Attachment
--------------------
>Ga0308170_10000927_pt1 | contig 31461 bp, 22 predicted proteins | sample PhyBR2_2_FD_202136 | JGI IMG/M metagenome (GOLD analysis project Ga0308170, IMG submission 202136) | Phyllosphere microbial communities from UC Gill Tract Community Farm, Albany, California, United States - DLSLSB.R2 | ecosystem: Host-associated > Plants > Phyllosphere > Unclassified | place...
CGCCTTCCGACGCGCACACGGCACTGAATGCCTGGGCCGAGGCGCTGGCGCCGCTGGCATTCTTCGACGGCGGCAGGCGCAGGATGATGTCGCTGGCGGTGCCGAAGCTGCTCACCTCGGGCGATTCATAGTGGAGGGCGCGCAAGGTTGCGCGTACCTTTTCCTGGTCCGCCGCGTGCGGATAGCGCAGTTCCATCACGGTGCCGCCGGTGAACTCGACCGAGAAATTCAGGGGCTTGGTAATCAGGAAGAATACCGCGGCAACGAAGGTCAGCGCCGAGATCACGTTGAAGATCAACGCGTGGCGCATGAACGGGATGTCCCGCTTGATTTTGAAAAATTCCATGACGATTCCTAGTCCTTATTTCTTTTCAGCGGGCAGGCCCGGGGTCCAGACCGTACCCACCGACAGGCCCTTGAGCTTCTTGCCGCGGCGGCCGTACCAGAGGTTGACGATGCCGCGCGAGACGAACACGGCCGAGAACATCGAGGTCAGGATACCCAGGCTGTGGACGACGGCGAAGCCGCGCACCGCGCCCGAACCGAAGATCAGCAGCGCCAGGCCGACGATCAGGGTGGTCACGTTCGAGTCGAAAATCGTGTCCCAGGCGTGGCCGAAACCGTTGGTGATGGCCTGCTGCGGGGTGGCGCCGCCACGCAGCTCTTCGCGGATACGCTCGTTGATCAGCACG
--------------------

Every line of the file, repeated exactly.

>Ga0308170_10000927_pt1 | contig 31461 bp, 22 predicted proteins | sample PhyBR2_2_FD_202136 | JGI IMG/M metagenome (GOLD analysis project Ga0308170, IMG submission 202136) | Phyllosphere microbial communities from UC Gill Tract Community Farm, Albany, California, United States - DLSLSB.R2 | ecosystem: Host-associated > Plants > Phyllosphere > Unclassified | place...
CGCCTTCCGACGCGCACACGGCACTGAATGCCTGGGCCGAGGCGCTGGCGCCGCTGGCATTCTTCGACGGCGGCAGGCGCAGGATGATGTCGCTGGCGGTGCCGAAGCTGCTCACCTCGGGCGATTCATAGTGGAGGGCGCGCAAGGTTGCGCGTACCTTTTCCTGGTCCGCCGCGTGCGGATAGCGCAGTTCCATCACGGTGCCGCCGGTGAACTCGACCGAGAAATTCAGGGGCTTGGTAATCAGGAAGAATACCGCGGCAACGAAGGTCAGCGCCGAGATCACGTTGAAGATCAACGCGTGGCGCATGAACGGGATGTCCCGCTTGATTTTGAAAAATTCCATGACGATTCCTAGTCCTTATTTCTTTTCAGCGGGCAGGCCCGGGGTCCAGACCGTACCCACCGACAGGCCCTTGAGCTTCTTGCCGCGGCGGCCGTACCAGAGGTTGACGATGCCGCGCGAGACGAACACGGCCGAGAACATCGAGGTCAGGATACCCAGGCTGTGGACGACGGCGAAGCCGCGCACCGCGCCCGAACCGAAGATCAGCAGCGCCAGGCCGACGATCAGGGTGGTCACGTTCGAGTCGAAAATCGTGTCCCAGGCGTGGCCGAAACCGTTGGTGATGGCCTGCTGCGGGGTGGCGCCGCCACGCAGCTCTTCGCGGATACGCTCGTTGATCAGCACG